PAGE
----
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Pope Benedict XVI

Pope Benedict XVI

I wrote earlier this week about the many different types of popes, who have reigned in the Vatican. Among other things, I mentioned that there were Vicars of Christ who were PR popes. To me, Pope John Paul II represents that kind of Pope and Carl Bernstein, his biographer, agrees wholeheartedly here.

But Bernstein’s column is not really about Pope John Paul as it is about Pope Benedict XVI and his recent failure. In more ways than one, Pope John Paul comes out smelling like a rose in this article. Pope Benedict, on the other hand… Well, let’s just unpack this thing blow by blow.

One of the things pointed out in this article is that Pope Benedict XVI’s thoughts are not easily discernible.  As Bernstein writes, John Paul II was extremely clear about what he intended to do and that the message was alway clearly received. The problem is that Pope Benedict is not John Paul II. Pope Benedict is a theologian and, therefore, needs a great deal of time to come to his decisions. One reason why so many rumors tend to swirl around the Vatican these days is that this pope needs a great deal of time to think things over.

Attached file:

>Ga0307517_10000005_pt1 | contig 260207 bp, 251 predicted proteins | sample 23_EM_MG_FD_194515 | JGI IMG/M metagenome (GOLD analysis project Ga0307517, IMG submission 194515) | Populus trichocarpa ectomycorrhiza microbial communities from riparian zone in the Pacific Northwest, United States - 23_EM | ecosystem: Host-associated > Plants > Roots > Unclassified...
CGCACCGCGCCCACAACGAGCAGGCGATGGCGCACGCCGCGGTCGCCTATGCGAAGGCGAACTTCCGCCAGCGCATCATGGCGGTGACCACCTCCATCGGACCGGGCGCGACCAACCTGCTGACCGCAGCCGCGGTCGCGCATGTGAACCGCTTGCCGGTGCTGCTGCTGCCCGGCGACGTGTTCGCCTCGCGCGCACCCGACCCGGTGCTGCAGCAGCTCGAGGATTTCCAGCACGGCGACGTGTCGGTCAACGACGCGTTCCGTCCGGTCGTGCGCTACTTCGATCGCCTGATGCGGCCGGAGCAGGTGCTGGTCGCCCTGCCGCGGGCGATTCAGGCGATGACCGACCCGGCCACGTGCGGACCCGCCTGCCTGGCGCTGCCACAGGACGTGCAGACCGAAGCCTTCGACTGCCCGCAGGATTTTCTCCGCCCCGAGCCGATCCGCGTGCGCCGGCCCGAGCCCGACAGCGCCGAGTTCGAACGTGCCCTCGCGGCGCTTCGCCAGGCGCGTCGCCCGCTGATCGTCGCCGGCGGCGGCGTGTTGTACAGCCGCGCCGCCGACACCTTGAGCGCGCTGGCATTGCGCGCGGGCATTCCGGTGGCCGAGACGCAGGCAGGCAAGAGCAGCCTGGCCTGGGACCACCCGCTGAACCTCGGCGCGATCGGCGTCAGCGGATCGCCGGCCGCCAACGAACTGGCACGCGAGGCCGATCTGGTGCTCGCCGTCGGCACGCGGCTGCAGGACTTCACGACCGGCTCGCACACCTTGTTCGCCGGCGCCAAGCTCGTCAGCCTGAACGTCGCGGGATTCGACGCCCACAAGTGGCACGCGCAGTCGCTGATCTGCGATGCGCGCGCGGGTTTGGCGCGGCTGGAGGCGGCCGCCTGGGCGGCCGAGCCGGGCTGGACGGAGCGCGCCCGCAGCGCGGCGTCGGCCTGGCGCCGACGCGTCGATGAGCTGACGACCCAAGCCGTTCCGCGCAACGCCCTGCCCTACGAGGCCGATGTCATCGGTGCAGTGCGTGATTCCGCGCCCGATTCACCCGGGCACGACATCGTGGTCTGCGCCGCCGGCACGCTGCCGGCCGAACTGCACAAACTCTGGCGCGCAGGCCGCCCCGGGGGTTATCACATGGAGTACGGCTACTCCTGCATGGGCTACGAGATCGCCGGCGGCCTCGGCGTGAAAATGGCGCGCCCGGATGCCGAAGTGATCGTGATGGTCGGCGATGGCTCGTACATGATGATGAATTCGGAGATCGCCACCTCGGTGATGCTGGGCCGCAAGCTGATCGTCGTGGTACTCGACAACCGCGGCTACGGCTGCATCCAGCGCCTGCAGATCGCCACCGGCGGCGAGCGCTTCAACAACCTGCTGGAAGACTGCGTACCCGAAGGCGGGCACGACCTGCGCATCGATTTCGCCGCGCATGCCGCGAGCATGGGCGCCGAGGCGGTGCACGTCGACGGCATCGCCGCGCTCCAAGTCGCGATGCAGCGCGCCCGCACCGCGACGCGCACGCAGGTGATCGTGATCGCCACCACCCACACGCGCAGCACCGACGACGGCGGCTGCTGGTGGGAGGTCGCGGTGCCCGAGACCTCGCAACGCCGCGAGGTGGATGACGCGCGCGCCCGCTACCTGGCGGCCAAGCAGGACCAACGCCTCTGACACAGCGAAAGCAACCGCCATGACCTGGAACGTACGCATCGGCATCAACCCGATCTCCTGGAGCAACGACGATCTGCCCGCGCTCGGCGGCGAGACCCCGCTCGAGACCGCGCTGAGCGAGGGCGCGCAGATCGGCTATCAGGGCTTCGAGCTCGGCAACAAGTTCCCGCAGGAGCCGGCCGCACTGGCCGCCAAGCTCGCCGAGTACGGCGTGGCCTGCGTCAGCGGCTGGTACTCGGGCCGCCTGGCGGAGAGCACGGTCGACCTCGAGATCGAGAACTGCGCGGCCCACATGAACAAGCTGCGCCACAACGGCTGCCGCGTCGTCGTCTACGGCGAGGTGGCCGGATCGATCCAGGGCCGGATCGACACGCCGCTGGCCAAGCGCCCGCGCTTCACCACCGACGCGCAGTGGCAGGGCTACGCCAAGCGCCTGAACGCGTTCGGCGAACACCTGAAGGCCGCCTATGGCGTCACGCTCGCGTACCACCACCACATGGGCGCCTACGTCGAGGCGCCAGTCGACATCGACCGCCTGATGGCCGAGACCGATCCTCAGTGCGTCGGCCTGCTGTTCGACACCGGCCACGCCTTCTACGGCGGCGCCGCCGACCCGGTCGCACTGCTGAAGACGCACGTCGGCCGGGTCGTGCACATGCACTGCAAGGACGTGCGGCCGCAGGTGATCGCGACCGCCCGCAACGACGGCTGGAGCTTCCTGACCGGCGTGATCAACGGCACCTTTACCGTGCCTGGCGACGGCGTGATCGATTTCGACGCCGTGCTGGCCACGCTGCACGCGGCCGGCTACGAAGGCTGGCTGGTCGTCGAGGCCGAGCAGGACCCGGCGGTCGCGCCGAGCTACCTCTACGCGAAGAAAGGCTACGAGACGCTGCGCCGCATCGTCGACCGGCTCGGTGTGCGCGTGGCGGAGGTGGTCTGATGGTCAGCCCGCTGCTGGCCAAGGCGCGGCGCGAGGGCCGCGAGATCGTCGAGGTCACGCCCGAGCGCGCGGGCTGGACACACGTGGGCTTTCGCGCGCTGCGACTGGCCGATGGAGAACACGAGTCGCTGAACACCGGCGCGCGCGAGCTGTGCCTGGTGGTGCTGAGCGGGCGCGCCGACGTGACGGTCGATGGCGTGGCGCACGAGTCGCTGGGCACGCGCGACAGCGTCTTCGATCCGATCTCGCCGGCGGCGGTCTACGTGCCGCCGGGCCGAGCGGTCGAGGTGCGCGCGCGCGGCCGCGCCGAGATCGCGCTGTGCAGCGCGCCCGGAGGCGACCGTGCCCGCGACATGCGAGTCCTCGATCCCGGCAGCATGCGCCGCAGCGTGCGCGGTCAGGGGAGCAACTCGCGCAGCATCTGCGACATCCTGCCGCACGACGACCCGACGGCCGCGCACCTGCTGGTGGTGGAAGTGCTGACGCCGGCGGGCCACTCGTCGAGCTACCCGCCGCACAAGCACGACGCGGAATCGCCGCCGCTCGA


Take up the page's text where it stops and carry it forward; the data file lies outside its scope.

The Motu Proprio, for instance, was a rumor for months before the document was published and promulgated. I suppose that Pope Benedict XVI needed time to pray over what he was doing. Bishop Dolan’s nomination to the see of New York has also been filled with rumors lately. Yet the Vatican refuses to respond to these. Once again, Benedict is probably thinking about the correct course of action. I feel that Pope Benedict knows what he is doing, but he is also a man that needs to deliberate over things like any good theologian or philosopher does. He simply cannot act without thinking since he is the head of the Catholic Church.